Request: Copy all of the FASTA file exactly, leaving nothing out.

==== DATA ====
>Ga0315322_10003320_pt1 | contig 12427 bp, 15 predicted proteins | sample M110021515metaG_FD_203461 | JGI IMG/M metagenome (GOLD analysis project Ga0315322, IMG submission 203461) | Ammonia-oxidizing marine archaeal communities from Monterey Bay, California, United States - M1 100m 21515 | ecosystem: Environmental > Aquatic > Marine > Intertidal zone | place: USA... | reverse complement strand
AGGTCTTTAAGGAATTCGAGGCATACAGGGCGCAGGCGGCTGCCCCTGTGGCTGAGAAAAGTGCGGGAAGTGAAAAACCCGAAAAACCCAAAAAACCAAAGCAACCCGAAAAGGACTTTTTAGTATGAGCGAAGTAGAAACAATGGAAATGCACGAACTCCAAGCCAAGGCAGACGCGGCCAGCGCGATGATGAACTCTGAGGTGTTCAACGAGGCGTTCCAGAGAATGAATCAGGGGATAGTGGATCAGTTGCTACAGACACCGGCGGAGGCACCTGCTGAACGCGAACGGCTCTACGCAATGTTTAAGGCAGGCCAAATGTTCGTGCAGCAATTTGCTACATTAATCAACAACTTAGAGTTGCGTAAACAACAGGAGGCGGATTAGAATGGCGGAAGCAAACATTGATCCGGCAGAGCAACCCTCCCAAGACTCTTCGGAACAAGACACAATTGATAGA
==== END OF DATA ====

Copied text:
>Ga0315322_10003320_pt1 | contig 12427 bp, 15 predicted proteins | sample M110021515metaG_FD_203461 | JGI IMG/M metagenome (GOLD analysis project Ga0315322, IMG submission 203461) | Ammonia-oxidizing marine archaeal communities from Monterey Bay, California, United States - M1 100m 21515 | ecosystem: Environmental > Aquatic > Marine > Intertidal zone | place: USA... | reverse complement strand
AGGTCTTTAAGGAATTCGAGGCATACAGGGCGCAGGCGGCTGCCCCTGTGGCTGAGAAAAGTGCGGGAAGTGAAAAACCCGAAAAACCCAAAAAACCAAAGCAACCCGAAAAGGACTTTTTAGTATGAGCGAAGTAGAAACAATGGAAATGCACGAACTCCAAGCCAAGGCAGACGCGGCCAGCGCGATGATGAACTCTGAGGTGTTCAACGAGGCGTTCCAGAGAATGAATCAGGGGATAGTGGATCAGTTGCTACAGACACCGGCGGAGGCACCTGCTGAACGCGAACGGCTCTACGCAATGTTTAAGGCAGGCCAAATGTTCGTGCAGCAATTTGCTACATTAATCAACAACTTAGAGTTGCGTAAACAACAGGAGGCGGATTAGAATGGCGGAAGCAAACATTGATCCGGCAGAGCAACCCTCCCAAGACTCTTCGGAACAAGACACAATTGATAGA